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The United Nations Intergovernmental Panel on Climate Change laid out its latest report Monday stressing the critical need to implement dramatic cuts in greenhouse gasses to head off the worst impacts of climate change. Dave Roberts writes a newsletter and hosts a podcast called “Volts,” which covers clean energy and the politics of climate policy. He joins William Brangham to discuss.
We return now to climate change and the U.N. panel's latest report stressing the need for dramatic cuts in greenhouse gases to head off the worst impacts of climate change.
William Brangham has the details.
Antonio Guterres, United Nations Secretary-General:
The jury has reached the verdict, and it is damning. This report of the Intergovernmental Panel on Climate Change is a litany of broken climate promises.
In his typically blunt language, U.N. secretary-General Antonio Guterres was withering towards the world's leaders, calling todays U.N. report an indictment of their inaction against climate change.
The third and final part of the latest IPCC report written by hundreds of scientists from around the world finds that greenhouse gas omissions from 2010 to 2019 were at their highest level in human history. At this pace, the planet will blow past the goal of keeping warming below 1.5 degrees Celsius in just eight years.
The U.N. report argues that, without substantive, sweeping changes, warming will make life on Earth increasingly dangerous and deadly. While the report cited some increase in positive climate policies, it said much more were needed. This report is principally focused on the concrete actions that nations can take to reduce the emissions that are driving climate change.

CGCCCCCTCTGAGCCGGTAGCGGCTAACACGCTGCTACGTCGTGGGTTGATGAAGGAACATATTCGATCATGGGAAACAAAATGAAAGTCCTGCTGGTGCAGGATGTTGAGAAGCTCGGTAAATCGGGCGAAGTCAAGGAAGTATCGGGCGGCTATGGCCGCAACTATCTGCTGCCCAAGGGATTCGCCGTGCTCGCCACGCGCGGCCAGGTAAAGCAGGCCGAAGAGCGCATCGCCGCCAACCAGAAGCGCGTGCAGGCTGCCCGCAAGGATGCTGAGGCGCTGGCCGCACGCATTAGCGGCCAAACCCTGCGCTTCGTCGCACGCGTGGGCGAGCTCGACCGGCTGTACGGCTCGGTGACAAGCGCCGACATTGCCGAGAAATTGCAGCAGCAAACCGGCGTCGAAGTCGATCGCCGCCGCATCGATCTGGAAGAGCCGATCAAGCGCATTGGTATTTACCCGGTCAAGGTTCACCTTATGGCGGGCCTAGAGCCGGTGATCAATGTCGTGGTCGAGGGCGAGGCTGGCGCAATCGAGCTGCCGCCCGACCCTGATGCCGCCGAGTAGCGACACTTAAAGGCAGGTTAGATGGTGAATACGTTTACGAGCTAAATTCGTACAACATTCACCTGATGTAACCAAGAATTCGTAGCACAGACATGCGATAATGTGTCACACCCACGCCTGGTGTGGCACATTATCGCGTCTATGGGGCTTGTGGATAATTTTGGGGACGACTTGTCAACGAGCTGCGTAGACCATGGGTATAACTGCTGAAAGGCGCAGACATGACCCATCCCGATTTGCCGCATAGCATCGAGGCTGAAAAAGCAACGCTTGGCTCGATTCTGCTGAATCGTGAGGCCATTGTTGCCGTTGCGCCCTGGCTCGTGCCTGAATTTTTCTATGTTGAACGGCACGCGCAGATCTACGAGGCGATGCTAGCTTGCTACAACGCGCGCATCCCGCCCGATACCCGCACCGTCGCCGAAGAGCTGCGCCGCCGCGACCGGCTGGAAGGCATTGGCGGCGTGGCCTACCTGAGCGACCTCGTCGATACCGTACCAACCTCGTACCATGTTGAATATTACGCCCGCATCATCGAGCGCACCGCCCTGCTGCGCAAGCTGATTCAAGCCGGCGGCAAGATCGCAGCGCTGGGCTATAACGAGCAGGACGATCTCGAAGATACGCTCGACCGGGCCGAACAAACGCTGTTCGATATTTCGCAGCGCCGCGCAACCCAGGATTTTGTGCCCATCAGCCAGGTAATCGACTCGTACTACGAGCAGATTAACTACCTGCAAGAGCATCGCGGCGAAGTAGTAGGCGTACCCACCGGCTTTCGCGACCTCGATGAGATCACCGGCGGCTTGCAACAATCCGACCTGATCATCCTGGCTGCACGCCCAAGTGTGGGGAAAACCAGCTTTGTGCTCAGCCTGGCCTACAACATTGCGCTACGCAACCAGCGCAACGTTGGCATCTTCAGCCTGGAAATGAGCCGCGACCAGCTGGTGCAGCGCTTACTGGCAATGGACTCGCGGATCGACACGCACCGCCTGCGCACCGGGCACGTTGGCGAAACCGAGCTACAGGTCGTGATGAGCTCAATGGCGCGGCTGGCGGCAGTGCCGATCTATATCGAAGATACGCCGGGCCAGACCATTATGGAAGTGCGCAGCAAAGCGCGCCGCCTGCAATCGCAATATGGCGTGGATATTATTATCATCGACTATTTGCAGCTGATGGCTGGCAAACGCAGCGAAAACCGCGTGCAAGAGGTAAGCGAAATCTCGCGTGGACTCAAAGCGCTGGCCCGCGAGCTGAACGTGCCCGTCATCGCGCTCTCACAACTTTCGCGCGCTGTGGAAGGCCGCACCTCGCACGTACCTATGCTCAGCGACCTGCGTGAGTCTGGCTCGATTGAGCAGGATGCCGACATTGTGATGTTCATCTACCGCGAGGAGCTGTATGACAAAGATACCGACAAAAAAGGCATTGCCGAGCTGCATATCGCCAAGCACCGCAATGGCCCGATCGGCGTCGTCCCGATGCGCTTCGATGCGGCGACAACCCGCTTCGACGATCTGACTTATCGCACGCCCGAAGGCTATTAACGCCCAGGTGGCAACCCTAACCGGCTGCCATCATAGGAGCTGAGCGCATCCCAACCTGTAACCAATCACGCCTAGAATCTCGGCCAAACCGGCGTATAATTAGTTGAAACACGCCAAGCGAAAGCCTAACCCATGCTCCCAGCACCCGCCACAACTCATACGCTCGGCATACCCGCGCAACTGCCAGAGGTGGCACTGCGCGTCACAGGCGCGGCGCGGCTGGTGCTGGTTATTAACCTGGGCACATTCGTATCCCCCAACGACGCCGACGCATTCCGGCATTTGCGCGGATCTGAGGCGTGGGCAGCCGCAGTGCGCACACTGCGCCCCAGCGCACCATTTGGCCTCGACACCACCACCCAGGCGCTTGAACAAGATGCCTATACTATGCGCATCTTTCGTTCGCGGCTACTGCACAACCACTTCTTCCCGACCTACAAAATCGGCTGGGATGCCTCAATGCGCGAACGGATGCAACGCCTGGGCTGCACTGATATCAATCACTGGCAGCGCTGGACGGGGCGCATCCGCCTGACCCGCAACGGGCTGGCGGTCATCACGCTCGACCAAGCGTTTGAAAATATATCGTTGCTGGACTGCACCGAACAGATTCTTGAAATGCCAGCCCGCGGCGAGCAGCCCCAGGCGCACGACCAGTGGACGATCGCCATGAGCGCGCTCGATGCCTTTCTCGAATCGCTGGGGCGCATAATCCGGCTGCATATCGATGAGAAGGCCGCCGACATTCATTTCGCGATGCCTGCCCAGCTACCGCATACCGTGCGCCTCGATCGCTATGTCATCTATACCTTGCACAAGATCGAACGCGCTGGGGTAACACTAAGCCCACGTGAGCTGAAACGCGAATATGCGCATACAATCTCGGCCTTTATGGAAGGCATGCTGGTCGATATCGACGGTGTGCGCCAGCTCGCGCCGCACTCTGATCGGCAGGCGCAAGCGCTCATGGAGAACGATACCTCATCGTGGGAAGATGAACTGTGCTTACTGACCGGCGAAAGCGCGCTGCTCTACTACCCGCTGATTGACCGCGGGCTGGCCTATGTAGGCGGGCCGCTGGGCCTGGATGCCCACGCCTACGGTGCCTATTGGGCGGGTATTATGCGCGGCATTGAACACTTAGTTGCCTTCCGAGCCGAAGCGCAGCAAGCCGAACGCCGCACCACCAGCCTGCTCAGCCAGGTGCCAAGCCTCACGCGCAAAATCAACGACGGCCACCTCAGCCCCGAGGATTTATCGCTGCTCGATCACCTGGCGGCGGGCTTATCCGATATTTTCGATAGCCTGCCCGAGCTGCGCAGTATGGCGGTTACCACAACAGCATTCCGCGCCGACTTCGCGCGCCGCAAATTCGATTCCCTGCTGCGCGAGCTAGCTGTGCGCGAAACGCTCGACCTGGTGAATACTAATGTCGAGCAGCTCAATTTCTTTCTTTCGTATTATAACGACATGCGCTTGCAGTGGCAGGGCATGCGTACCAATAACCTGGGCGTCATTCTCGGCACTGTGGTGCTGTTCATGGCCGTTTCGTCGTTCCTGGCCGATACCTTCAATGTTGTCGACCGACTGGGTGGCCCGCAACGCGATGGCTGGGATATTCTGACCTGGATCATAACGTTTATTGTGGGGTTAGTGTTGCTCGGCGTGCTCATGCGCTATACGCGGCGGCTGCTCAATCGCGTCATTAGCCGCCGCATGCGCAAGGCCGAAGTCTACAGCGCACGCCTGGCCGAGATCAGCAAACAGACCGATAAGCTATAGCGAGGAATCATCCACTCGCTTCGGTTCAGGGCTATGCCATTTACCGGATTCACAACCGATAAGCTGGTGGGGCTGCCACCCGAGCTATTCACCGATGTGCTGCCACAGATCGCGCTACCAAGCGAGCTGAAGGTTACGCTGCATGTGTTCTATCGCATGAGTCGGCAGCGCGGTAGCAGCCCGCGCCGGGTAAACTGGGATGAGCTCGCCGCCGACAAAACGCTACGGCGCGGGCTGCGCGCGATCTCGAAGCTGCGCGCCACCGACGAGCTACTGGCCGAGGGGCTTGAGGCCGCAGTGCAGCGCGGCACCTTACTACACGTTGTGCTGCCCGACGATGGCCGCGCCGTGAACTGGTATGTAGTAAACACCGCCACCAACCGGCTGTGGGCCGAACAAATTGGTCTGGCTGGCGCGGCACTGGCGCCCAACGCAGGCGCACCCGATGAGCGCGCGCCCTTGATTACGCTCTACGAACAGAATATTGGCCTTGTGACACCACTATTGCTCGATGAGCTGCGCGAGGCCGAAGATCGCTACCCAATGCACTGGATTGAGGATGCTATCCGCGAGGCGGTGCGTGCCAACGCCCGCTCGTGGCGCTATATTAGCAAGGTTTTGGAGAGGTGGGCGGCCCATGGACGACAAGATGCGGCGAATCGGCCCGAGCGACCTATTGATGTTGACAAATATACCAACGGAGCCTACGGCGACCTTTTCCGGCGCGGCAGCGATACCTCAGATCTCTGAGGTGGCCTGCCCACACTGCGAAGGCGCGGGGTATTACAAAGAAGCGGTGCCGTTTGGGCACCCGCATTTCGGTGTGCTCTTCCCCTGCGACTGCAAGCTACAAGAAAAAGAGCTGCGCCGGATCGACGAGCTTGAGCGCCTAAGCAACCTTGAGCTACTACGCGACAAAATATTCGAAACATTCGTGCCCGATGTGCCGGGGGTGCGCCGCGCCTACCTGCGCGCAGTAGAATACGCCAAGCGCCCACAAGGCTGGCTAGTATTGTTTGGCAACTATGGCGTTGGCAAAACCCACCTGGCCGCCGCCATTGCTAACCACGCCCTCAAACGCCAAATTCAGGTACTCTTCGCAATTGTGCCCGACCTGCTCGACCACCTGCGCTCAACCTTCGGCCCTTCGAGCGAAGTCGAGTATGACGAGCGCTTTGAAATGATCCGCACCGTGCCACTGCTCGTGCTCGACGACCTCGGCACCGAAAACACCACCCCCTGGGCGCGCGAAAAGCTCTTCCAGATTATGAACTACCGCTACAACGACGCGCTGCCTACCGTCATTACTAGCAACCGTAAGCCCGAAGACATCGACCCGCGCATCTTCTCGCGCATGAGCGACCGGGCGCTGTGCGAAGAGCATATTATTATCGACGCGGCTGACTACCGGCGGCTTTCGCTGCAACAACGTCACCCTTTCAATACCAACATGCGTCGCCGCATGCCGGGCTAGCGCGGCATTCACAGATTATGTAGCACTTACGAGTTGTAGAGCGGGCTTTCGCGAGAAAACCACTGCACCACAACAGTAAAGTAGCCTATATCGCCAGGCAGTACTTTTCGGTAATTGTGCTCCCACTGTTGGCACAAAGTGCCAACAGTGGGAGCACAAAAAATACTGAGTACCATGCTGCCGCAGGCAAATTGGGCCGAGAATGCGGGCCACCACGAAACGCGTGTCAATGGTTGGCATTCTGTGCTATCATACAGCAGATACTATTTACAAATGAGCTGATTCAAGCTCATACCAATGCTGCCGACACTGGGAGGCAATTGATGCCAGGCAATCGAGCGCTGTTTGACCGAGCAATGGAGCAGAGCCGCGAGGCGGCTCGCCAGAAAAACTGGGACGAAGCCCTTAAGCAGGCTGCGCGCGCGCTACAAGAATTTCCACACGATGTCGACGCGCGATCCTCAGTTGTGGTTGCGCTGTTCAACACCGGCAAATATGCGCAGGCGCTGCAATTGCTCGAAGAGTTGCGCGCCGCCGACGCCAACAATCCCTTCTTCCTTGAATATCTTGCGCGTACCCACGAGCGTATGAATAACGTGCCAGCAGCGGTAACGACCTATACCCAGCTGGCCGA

Those include a rapid turn to cleaner ways of generating electricity and using it as the principal source of power in our buildings and our vehicles, adapting the infrastructure of our cities, where over half the world's population lives, to make them more efficient, harnessing the ability of the land, forests, waterways, and how we farm to release less carbon and store more of it.
Jim Skea, Co-Chair, IPCC Working Group III:
Human activities got us into this problem. Human agency can get us out of it. It is not all lost. We really have the chance to do something.
So, given those warnings, how likely is it that world leaders will, in fact, do something?
I'm joined by someone who looks closely at clean energy technology and broadly at the politics of climate policy. Dave Roberts writes the newsletter called "Volts," which is also a terrific podcast.